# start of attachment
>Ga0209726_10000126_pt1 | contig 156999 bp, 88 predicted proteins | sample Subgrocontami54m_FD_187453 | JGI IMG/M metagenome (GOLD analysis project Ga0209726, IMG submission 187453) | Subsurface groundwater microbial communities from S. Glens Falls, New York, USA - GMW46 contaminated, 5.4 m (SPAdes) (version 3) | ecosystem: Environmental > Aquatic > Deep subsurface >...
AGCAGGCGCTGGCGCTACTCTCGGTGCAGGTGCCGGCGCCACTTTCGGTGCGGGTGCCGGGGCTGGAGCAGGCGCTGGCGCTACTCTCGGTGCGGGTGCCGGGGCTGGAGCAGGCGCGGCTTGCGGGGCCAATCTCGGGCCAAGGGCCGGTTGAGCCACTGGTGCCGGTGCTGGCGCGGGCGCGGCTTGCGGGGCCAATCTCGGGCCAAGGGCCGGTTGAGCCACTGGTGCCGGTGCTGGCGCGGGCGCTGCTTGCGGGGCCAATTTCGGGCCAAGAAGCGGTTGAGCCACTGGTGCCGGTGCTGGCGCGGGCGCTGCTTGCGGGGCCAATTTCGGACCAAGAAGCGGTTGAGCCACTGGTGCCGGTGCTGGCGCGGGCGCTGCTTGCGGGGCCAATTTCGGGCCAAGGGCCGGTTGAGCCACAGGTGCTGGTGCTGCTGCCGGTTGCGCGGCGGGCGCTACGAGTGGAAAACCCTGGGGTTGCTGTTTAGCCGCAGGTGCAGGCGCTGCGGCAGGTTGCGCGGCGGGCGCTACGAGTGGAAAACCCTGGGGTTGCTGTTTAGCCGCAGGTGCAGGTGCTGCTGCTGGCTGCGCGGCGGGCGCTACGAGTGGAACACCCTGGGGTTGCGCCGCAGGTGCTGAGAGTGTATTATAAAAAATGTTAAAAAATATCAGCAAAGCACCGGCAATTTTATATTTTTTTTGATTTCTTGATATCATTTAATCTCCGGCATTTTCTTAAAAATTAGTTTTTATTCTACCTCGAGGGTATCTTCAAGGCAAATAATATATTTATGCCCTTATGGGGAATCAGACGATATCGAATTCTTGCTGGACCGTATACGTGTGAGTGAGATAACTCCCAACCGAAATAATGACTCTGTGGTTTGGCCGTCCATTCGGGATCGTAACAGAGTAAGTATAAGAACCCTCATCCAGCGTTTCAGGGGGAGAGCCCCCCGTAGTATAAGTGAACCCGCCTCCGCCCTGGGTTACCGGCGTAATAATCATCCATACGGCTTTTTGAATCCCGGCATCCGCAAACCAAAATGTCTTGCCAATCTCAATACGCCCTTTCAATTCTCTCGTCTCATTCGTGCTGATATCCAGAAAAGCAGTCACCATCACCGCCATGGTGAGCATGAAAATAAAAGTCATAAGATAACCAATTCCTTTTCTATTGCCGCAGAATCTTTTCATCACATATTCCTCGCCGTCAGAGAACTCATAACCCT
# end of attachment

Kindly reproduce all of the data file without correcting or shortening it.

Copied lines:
>Ga0209726_10000126_pt1 | contig 156999 bp, 88 predicted proteins | sample Subgrocontami54m_FD_187453 | JGI IMG/M metagenome (GOLD analysis project Ga0209726, IMG submission 187453) | Subsurface groundwater microbial communities from S. Glens Falls, New York, USA - GMW46 contaminated, 5.4 m (SPAdes) (version 3) | ecosystem: Environmental > Aquatic > Deep subsurface >...
AGCAGGCGCTGGCGCTACTCTCGGTGCAGGTGCCGGCGCCACTTTCGGTGCGGGTGCCGGGGCTGGAGCAGGCGCTGGCGCTACTCTCGGTGCGGGTGCCGGGGCTGGAGCAGGCGCGGCTTGCGGGGCCAATCTCGGGCCAAGGGCCGGTTGAGCCACTGGTGCCGGTGCTGGCGCGGGCGCGGCTTGCGGGGCCAATCTCGGGCCAAGGGCCGGTTGAGCCACTGGTGCCGGTGCTGGCGCGGGCGCTGCTTGCGGGGCCAATTTCGGGCCAAGAAGCGGTTGAGCCACTGGTGCCGGTGCTGGCGCGGGCGCTGCTTGCGGGGCCAATTTCGGACCAAGAAGCGGTTGAGCCACTGGTGCCGGTGCTGGCGCGGGCGCTGCTTGCGGGGCCAATTTCGGGCCAAGGGCCGGTTGAGCCACAGGTGCTGGTGCTGCTGCCGGTTGCGCGGCGGGCGCTACGAGTGGAAAACCCTGGGGTTGCTGTTTAGCCGCAGGTGCAGGCGCTGCGGCAGGTTGCGCGGCGGGCGCTACGAGTGGAAAACCCTGGGGTTGCTGTTTAGCCGCAGGTGCAGGTGCTGCTGCTGGCTGCGCGGCGGGCGCTACGAGTGGAACACCCTGGGGTTGCGCCGCAGGTGCTGAGAGTGTATTATAAAAAATGTTAAAAAATATCAGCAAAGCACCGGCAATTTTATATTTTTTTTGATTTCTTGATATCATTTAATCTCCGGCATTTTCTTAAAAATTAGTTTTTATTCTACCTCGAGGGTATCTTCAAGGCAAATAATATATTTATGCCCTTATGGGGAATCAGACGATATCGAATTCTTGCTGGACCGTATACGTGTGAGTGAGATAACTCCCAACCGAAATAATGACTCTGTGGTTTGGCCGTCCATTCGGGATCGTAACAGAGTAAGTATAAGAACCCTCATCCAGCGTTTCAGGGGGAGAGCCCCCCGTAGTATAAGTGAACCCGCCTCCGCCCTGGGTTACCGGCGTAATAATCATCCATACGGCTTTTTGAATCCCGGCATCCGCAAACCAAAATGTCTTGCCAATCTCAATACGCCCTTTCAATTCTCTCGTCTCATTCGTGCTGATATCCAGAAAAGCAGTCACCATCACCGCCATGGTGAGCATGAAAATAAAAGTCATAAGATAACCAATTCCTTTTCTATTGCCGCAGAATCTTTTCATCACATATTCCTCGCCGTCAGAGAACTCATAACCCT